3 April 2014

The earthquake in Chile this week – as with other recent major shocks – illustrates how jurisdictions with good governance are likely to have a lower toll of human misery than makes earthquakes such disasters elsewhere.

We know that from the Christchurch experience. Casualties were most likely to occur where there  has been questionable compliance with construction controls.

The following blog post by Daniel Kaufmann at the time of the 2010 Chilean earthquake is equally relevant this week;

“Chile’s good governance played a significant role in limiting the death toll resulting from this earthquake. In particular, two dimensions of governance stand out—government effectiveness (the efficacy of the public sector), and control of corruption. Over the years, Chile’s effective institutions succeeded in designing and adopting better building codes, which have been periodically upgraded, to take into account previous earthquake experience, innovations in preventative technologies and the country’s growing wealth (made possible in part by good governance).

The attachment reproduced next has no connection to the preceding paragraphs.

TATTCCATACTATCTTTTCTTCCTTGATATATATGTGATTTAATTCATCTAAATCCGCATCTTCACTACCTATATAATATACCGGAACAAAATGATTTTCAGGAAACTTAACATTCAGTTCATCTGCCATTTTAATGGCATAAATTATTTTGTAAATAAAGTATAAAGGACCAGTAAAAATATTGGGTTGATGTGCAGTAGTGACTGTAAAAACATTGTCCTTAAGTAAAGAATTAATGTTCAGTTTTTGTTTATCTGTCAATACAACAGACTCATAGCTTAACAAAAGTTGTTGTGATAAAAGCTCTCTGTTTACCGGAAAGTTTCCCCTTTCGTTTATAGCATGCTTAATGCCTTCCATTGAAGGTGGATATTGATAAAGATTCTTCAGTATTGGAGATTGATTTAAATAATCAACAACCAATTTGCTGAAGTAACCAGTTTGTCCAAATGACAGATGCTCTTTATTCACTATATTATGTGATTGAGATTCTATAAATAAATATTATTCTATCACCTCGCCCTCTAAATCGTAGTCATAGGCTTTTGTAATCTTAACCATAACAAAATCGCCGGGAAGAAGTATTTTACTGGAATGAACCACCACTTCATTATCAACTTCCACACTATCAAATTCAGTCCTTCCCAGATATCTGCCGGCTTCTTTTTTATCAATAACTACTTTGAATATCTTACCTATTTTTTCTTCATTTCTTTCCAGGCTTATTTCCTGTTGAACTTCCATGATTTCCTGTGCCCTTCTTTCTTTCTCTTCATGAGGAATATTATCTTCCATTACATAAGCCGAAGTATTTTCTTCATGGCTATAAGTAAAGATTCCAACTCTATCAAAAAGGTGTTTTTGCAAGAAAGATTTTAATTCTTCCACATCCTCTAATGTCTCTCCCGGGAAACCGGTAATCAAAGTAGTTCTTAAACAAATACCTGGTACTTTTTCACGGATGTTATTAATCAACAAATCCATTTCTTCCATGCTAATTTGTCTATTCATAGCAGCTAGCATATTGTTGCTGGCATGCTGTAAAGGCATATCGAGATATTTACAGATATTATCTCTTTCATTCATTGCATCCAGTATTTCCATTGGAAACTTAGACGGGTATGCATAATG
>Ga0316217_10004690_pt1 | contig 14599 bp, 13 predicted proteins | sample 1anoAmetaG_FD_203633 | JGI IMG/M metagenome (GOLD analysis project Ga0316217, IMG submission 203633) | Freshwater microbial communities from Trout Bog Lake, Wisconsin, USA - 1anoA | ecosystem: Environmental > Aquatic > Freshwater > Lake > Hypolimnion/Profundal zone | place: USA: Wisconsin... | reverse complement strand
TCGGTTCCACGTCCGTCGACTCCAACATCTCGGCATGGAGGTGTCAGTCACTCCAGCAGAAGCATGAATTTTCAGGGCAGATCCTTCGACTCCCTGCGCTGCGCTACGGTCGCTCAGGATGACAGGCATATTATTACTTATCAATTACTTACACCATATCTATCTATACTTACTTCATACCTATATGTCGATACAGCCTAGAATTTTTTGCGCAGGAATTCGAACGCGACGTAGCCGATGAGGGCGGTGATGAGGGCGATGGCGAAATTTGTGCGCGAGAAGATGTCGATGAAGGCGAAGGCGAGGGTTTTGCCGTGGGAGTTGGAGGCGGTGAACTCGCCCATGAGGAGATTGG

Equally noteworthy is that these building codes are enforced. …

Naturally, there are many damaged structures, particularly (but not exclusively) those built long ago. Even though there are many people close to the epicenter who are now homeless, the overall stock of houses was not decimated and the number of fatalities due to buildings collapsing was limited. …”

The death toll in earthquakes in Japan, Chile, New Zealand, Iran, China and Haiti seems more related to the ranking of those countries on the Transparency International Corruption Perceptions Index than on the richter scale rating or the depth of the earthquakes.

(CPI ranking in 2013; New Zealand 1, Japan 18, Chile 22, China 80,  Iran 144,  Haiti 163.)